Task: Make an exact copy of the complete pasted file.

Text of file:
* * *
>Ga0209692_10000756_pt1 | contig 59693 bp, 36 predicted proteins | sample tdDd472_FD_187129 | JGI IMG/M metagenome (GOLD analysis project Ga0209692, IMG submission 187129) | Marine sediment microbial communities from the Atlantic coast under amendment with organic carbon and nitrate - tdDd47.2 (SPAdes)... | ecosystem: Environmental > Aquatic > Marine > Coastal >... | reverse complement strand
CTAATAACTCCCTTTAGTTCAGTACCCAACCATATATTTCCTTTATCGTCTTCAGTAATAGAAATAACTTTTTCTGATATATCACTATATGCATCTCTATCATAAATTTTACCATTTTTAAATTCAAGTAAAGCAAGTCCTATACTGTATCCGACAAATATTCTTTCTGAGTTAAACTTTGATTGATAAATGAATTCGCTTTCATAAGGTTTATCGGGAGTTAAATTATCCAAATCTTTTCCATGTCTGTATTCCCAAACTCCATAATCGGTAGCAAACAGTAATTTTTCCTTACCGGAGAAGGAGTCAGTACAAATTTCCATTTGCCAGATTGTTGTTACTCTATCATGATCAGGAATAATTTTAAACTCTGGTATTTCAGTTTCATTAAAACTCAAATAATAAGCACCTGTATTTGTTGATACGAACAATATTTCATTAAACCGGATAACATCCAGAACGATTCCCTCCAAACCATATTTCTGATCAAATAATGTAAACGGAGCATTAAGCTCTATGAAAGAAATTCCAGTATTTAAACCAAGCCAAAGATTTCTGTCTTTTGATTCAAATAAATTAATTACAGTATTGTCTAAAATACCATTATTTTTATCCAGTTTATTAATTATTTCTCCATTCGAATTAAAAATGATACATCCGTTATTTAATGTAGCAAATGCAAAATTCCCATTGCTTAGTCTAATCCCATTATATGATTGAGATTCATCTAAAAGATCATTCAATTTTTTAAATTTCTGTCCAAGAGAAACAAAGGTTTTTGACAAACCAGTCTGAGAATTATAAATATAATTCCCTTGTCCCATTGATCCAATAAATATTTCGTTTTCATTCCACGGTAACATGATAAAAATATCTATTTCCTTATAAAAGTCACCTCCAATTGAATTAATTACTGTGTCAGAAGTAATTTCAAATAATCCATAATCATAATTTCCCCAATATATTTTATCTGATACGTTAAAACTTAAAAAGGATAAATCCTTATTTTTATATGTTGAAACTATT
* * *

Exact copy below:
>Ga0209692_10000756_pt1 | contig 59693 bp, 36 predicted proteins | sample tdDd472_FD_187129 | JGI IMG/M metagenome (GOLD analysis project Ga0209692, IMG submission 187129) | Marine sediment microbial communities from the Atlantic coast under amendment with organic carbon and nitrate - tdDd47.2 (SPAdes)... | ecosystem: Environmental > Aquatic > Marine > Coastal >... | reverse complement strand
CTAATAACTCCCTTTAGTTCAGTACCCAACCATATATTTCCTTTATCGTCTTCAGTAATAGAAATAACTTTTTCTGATATATCACTATATGCATCTCTATCATAAATTTTACCATTTTTAAATTCAAGTAAAGCAAGTCCTATACTGTATCCGACAAATATTCTTTCTGAGTTAAACTTTGATTGATAAATGAATTCGCTTTCATAAGGTTTATCGGGAGTTAAATTATCCAAATCTTTTCCATGTCTGTATTCCCAAACTCCATAATCGGTAGCAAACAGTAATTTTTCCTTACCGGAGAAGGAGTCAGTACAAATTTCCATTTGCCAGATTGTTGTTACTCTATCATGATCAGGAATAATTTTAAACTCTGGTATTTCAGTTTCATTAAAACTCAAATAATAAGCACCTGTATTTGTTGATACGAACAATATTTCATTAAACCGGATAACATCCAGAACGATTCCCTCCAAACCATATTTCTGATCAAATAATGTAAACGGAGCATTAAGCTCTATGAAAGAAATTCCAGTATTTAAACCAAGCCAAAGATTTCTGTCTTTTGATTCAAATAAATTAATTACAGTATTGTCTAAAATACCATTATTTTTATCCAGTTTATTAATTATTTCTCCATTCGAATTAAAAATGATACATCCGTTATTTAATGTAGCAAATGCAAAATTCCCATTGCTTAGTCTAATCCCATTATATGATTGAGATTCATCTAAAAGATCATTCAATTTTTTAAATTTCTGTCCAAGAGAAACAAAGGTTTTTGACAAACCAGTCTGAGAATTATAAATATAATTCCCTTGTCCCATTGATCCAATAAATATTTCGTTTTCATTCCACGGTAACATGATAAAAATATCTATTTCCTTATAAAAGTCACCTCCAATTGAATTAATTACTGTGTCAGAAGTAATTTCAAATAATCCATAATCATAATTTCCCCAATATATTTTATCTGATACGTTAAAACTTAAAAAGGATAAATCCTTATTTTTATATGTTGAAACTATT